Not, m<t C (18). 
tS^J *-• 

he called 

he did'nt call. 


amaZ »fii 
he did not 
he did'nt do. 

tkarib ma 

he drank not 

he did'nt drink. 

New, zhadid jj j» (19) 

zhadidah milulah 
new (/.) i;able 
a new table. 

zhadid chubz 
new bread 
' new bread. 

zAot&foA kalimah 

new (/) word 

a new word. 

He said, *a/ Jli (20). 

yuaifdwn ialii 

they call they said 
tbey said they'd call. 

«A J* 

yashrab kal 

he will drink he said 

he said he'd drink. 

ya£«J arad 

he will say he desired 

he wished to say. 

^igiii^d by Google 


Table, m^idah w_»U (21). 

■J-.CJT J^- 
e'lmaidah hull 
the table all 
the whole table. 

rad'iyah viaidak 

bad (/) table 

a bad table. 

the table this 
this table. 

This, hjitha 1j* (22). 
eJJJ j U» 

that and this 
this and that. 

vadl hptha 
bad this 
this is bad. 


the book this 

this book. 

That, thalih eLU (23). 

elchubz thalih 

the bread that 

that bread. 


elheit thalih 

the house that 

that boose. , 

thalih min 
that from 

To, ila ^11 (24). 

the chair to 
to the chair. 

the table to 
to the table. 


to him he came 
be came to him. 

as,,!** oy Google 


He desired, aradi\j\ (25). 

He went, ra/f -lj (27.) 

elkirsi yarid 
the chair he desires 
he wants the chair. 

j/unjidi rah 
be calls he went 
he went to call. . 

yathrabii yaridu 

they drink they desire 

they want to drink. 

yaehraba rahu 
they drink they went 
they went to drink. 

he desired not 
he did'nt want. 

W ri 

karib rah 
near ne went 
he went near. 

He was, £?n JjS* (26) 

bad was 
he (or it) was bad. 

Who, man ^, (28). 

tft - C 

j/vnpdi man 

he calls who 

who calls ? 

shit man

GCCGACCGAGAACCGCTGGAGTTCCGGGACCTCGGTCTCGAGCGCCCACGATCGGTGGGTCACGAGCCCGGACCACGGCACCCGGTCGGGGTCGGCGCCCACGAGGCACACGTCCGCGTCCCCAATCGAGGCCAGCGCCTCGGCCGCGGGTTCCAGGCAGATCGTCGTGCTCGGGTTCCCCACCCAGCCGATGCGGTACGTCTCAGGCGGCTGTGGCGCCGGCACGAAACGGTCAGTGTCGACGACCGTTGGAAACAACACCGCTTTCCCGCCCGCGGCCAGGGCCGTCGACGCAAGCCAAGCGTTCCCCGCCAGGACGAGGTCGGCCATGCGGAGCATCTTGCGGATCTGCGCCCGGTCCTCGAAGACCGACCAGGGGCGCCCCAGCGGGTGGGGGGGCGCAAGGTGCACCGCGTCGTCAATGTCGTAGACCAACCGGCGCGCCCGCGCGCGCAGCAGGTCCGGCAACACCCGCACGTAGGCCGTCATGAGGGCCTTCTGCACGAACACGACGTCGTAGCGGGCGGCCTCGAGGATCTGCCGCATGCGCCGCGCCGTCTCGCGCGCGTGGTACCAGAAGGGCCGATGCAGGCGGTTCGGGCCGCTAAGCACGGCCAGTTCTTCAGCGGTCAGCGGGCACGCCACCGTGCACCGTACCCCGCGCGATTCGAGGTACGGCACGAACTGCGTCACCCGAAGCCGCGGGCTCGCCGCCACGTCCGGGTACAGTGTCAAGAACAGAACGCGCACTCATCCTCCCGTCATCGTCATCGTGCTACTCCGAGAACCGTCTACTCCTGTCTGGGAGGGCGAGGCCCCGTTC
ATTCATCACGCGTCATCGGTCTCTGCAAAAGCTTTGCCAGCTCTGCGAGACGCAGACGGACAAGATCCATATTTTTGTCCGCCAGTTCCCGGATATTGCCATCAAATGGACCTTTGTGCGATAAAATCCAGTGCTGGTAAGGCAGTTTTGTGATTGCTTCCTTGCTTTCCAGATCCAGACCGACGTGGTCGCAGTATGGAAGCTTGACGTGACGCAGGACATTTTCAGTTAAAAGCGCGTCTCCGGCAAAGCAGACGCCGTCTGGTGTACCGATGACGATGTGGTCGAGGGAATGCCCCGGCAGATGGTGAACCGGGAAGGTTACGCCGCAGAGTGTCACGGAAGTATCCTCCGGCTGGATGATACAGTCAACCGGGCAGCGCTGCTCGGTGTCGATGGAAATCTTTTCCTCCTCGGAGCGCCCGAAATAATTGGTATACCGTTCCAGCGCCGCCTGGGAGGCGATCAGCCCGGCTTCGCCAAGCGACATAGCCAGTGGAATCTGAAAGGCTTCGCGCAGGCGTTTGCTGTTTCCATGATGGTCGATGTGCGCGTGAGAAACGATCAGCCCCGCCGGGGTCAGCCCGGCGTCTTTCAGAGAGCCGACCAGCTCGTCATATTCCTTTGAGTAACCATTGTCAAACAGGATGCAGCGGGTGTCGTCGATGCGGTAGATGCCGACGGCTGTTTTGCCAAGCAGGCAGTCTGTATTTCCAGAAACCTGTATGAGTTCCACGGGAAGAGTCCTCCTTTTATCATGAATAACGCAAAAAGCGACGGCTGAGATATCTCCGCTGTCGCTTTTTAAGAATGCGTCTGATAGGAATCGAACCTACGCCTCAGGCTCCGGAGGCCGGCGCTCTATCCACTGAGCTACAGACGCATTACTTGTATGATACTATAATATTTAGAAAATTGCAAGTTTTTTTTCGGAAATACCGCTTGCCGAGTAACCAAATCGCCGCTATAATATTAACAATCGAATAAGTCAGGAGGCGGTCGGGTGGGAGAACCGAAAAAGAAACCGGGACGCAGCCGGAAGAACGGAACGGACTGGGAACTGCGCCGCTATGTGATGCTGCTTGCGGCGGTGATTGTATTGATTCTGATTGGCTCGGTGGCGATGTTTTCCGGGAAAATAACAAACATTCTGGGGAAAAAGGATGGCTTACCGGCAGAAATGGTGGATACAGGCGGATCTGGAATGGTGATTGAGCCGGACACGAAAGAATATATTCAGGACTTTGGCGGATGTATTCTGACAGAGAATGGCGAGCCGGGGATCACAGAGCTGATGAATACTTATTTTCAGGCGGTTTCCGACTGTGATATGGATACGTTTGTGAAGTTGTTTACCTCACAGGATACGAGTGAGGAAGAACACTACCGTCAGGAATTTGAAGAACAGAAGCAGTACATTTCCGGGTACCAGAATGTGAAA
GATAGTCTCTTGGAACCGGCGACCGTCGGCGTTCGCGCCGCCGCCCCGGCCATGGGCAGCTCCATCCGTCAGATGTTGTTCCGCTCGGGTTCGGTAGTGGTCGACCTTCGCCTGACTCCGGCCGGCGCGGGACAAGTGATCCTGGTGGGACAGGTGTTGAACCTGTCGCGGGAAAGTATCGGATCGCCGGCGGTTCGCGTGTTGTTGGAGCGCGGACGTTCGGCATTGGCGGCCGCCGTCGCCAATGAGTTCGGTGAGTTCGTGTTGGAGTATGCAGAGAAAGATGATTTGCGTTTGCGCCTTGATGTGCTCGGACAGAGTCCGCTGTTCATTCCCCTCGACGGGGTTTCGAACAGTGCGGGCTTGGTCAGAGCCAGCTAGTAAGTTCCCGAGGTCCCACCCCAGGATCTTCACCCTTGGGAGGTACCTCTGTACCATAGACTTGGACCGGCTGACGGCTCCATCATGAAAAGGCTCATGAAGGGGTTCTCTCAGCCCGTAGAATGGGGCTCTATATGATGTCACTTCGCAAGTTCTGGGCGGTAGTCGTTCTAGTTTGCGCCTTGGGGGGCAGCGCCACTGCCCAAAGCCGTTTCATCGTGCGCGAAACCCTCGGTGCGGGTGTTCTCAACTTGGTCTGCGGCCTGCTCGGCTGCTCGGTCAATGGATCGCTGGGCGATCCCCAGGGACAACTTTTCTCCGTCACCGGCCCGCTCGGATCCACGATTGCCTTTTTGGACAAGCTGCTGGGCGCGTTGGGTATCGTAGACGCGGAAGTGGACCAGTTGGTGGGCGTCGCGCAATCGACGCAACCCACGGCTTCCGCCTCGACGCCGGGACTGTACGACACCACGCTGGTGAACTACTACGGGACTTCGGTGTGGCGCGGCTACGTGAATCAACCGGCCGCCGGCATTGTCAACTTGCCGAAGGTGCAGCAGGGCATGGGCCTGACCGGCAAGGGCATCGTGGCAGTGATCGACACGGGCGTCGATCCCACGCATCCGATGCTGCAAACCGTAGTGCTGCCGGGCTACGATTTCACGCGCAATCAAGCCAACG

good waa 
he (or it) was good. 

he came who 
who came ? 

Jcarib kjin 

near was 

he {or it) waa near. 

£<iZ man 

he said who 

who said it P 

3i 9 ,!iz e <i oy Google 



Word, kalimak ^A*T-= (29). 

Toil, ant l 

J? (80). 


C. J 










a word he desired 



he wished for a word. 

* you go. 

r ''r"- 









he said 



he said 

a word. 

you say. 

*Ji£sJI !JJ» 






the word this 



thia word. 

take a drink, 


d Set. 

v Cii. 



v i£CJl (2) 







and the chair the book 



the book and the chair. 










and the drinking the eating 



the eating and drinking. 







rifff we k'an 



and he went -he was 



he bad been and went away. 

aigitized by Google 

up JAi (3) 

v*«-!l ^ 

radi /cull 

bad all 

every bad one. 

elkutuh min 
the books from 
from the books. 

radiyak kirti 

bad (/) chair 

a bad chair. 

the books in 
in the books. 

rorfi Ami 

bad house 
a bad house. 

Ji£-3T tf j£ (6) 
the all he called 
be called all. 

j*3j > (*) 

for the eating bread 
bread to eat. 

t/ungdl hi?tha 
he calls this 
this one calls, 

elzhadld elchuhz 

the new the bread 

the new bread. 

ytimadu k§nu 
they call they were 
they were calling. 

the bread this 

this bread. 

the chair from 
from the chair. 

&J\ w^f^i (5) 

£JS\ jJ^ji 


the bad the book 

the bad book. 


the near the chair 

the chair that is near. 

as,,!** oy Google 


J^R til 


the chair this 

this chair. 

\Jk $*. (8) 

yazku hulluhum 
they come all they 
they'll all come. 

u£Sj # 

/i71«V nazM 

to the house we come 
we'll come to the house. 

^ G'l 

.rAj* ana 
I came I 
I came. 

\JJi &J (9) 

yamilu yarldu 

they do they desire 

they want to do. 

jJI lit 
admit ana 

I will do r 
I'll do it. 

yqmil man 
he does who 
who'll do it P 

«E^£ Ul (10) 

gliariht ana 
I drank I 
I drank. 



tharibna hulluna 

we drank we all 

we all drank. 

nashrub v>e ngkul 

we drink and we eat 

we'll eat and drink. 

j^A S- 

fjifkul man 
he eats who 
who'll eat ? 

& J£-U 
AftfAa n$kul 
this we eat 
we'll eat this. 

J£-f U 

he eat not 
he did'nt eat. 

JS-II a. (12) 

the all from 
from all. 

^igiii^d by Google 

sbcond set. i 33 

u*if sL. 

l=4jj .u 

ant mink 
you from you